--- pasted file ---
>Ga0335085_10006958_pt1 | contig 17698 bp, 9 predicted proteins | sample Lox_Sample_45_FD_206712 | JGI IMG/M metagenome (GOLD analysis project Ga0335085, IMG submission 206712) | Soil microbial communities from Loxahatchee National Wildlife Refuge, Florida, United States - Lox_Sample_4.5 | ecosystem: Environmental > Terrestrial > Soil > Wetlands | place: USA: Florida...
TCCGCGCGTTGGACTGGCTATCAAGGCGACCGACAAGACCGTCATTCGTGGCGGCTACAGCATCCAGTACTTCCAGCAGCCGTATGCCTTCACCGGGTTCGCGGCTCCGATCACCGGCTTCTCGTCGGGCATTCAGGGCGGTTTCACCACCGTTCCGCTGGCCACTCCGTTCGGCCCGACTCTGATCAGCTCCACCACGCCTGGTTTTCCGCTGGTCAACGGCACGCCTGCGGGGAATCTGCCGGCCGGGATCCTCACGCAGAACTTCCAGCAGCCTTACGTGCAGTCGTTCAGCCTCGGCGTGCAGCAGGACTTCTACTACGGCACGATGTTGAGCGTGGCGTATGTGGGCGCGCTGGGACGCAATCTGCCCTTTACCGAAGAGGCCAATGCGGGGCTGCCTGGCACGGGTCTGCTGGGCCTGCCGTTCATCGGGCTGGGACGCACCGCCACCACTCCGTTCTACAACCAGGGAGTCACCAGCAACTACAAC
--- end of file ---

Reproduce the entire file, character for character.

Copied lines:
>Ga0335085_10006958_pt1 | contig 17698 bp, 9 predicted proteins | sample Lox_Sample_45_FD_206712 | JGI IMG/M metagenome (GOLD analysis project Ga0335085, IMG submission 206712) | Soil microbial communities from Loxahatchee National Wildlife Refuge, Florida, United States - Lox_Sample_4.5 | ecosystem: Environmental > Terrestrial > Soil > Wetlands | place: USA: Florida...
TCCGCGCGTTGGACTGGCTATCAAGGCGACCGACAAGACCGTCATTCGTGGCGGCTACAGCATCCAGTACTTCCAGCAGCCGTATGCCTTCACCGGGTTCGCGGCTCCGATCACCGGCTTCTCGTCGGGCATTCAGGGCGGTTTCACCACCGTTCCGCTGGCCACTCCGTTCGGCCCGACTCTGATCAGCTCCACCACGCCTGGTTTTCCGCTGGTCAACGGCACGCCTGCGGGGAATCTGCCGGCCGGGATCCTCACGCAGAACTTCCAGCAGCCTTACGTGCAGTCGTTCAGCCTCGGCGTGCAGCAGGACTTCTACTACGGCACGATGTTGAGCGTGGCGTATGTGGGCGCGCTGGGACGCAATCTGCCCTTTACCGAAGAGGCCAATGCGGGGCTGCCTGGCACGGGTCTGCTGGGCCTGCCGTTCATCGGGCTGGGACGCACCGCCACCACTCCGTTCTACAACCAGGGAGTCACCAGCAACTACAAC